Host your family portraits outside
To me, there is nothing better for portraits than some gorgeous outdoor light! I have so many people that want to have their family portraits indoors or on the alter where they got married just moments before! While this is perfectly doable, I did just want to give you a quick tip: You may enjoy your family portrait experience more and may love the final product more after you receive your gallery when you take your family portraits outdoors!
Typically when we photograph family portraits on the alter at the church, there is another ceremony coming in a few minutes later. This puts us under a huge time crunch and a lot of stress to get everyone in place quickly! Also, I’ve found that sound is generally amplified in churches and cathedrals (Tile and marble floors, y’all!). This means that each of your family members voices will feel like they are about 10 times their normal volume! Combine both of these things together, and that is a HUGE recipe for stress!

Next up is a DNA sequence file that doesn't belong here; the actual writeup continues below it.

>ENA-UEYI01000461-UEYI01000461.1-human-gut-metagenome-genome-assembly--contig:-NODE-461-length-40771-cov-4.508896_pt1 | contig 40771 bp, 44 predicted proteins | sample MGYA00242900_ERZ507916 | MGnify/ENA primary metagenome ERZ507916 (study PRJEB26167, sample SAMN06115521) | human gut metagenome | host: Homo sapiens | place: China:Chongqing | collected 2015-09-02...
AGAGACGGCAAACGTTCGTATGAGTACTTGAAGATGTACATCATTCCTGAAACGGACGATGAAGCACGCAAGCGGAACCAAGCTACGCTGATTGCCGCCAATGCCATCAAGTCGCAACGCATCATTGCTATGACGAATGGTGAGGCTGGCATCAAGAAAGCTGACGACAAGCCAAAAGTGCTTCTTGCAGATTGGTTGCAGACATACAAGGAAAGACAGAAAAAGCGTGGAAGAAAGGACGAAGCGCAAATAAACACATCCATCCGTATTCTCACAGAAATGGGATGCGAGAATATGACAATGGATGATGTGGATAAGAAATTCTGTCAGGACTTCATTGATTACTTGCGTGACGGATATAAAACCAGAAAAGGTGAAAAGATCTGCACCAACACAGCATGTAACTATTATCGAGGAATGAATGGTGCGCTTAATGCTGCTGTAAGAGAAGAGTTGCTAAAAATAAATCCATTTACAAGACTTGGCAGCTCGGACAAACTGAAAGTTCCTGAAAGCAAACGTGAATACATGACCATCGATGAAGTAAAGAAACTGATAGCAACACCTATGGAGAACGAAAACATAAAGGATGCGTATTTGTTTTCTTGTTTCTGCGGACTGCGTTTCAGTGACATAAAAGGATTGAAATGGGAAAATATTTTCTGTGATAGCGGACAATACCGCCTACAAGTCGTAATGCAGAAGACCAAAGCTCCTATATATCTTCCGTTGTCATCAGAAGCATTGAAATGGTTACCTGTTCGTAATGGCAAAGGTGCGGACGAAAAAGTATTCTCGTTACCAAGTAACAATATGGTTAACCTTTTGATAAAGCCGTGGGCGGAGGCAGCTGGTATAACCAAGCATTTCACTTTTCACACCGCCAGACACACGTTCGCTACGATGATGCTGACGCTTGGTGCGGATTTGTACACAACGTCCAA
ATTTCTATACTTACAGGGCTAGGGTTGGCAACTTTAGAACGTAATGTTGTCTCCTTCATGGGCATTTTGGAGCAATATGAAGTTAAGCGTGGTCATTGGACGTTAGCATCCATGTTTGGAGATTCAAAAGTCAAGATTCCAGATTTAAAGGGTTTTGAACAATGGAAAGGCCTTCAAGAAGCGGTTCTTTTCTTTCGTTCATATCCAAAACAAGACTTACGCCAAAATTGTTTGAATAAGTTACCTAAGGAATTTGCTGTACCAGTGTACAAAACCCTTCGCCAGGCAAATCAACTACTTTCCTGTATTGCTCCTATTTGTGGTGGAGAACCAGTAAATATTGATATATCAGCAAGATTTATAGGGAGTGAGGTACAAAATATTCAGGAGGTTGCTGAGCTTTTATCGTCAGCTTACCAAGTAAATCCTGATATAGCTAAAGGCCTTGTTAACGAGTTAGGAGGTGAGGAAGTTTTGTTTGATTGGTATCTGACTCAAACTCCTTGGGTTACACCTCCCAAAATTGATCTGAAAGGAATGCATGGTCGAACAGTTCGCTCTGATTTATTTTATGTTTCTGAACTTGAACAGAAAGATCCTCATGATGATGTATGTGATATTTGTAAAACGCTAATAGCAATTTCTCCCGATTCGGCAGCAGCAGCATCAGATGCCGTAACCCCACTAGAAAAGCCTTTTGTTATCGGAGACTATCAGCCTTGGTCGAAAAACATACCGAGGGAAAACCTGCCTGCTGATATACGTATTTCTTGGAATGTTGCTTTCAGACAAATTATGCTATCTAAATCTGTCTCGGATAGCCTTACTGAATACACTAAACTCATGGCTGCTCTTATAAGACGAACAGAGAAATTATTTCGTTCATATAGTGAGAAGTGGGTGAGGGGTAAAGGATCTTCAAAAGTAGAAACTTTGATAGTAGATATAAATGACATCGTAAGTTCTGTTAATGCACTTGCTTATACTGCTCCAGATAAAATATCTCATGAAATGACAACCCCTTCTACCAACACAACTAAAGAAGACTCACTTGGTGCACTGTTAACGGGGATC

Now… about consistency: Believe it or not, church alters are often the darkest places we photograph all day long! We typically have to turn off the spotlights and pop lights to keep everyone lit and then bring in external light (like flashes!) to make sure that you can see everyone. While this is something I am equipped to do, the images WILL look different from photos taken outdoors with natural light. When we photograph your family outside, your family images will look much more like your wedding party portraits and bride and groom portraits! I think you will love the lighting so much more 🙂
If you enjoyed this post, you may also like: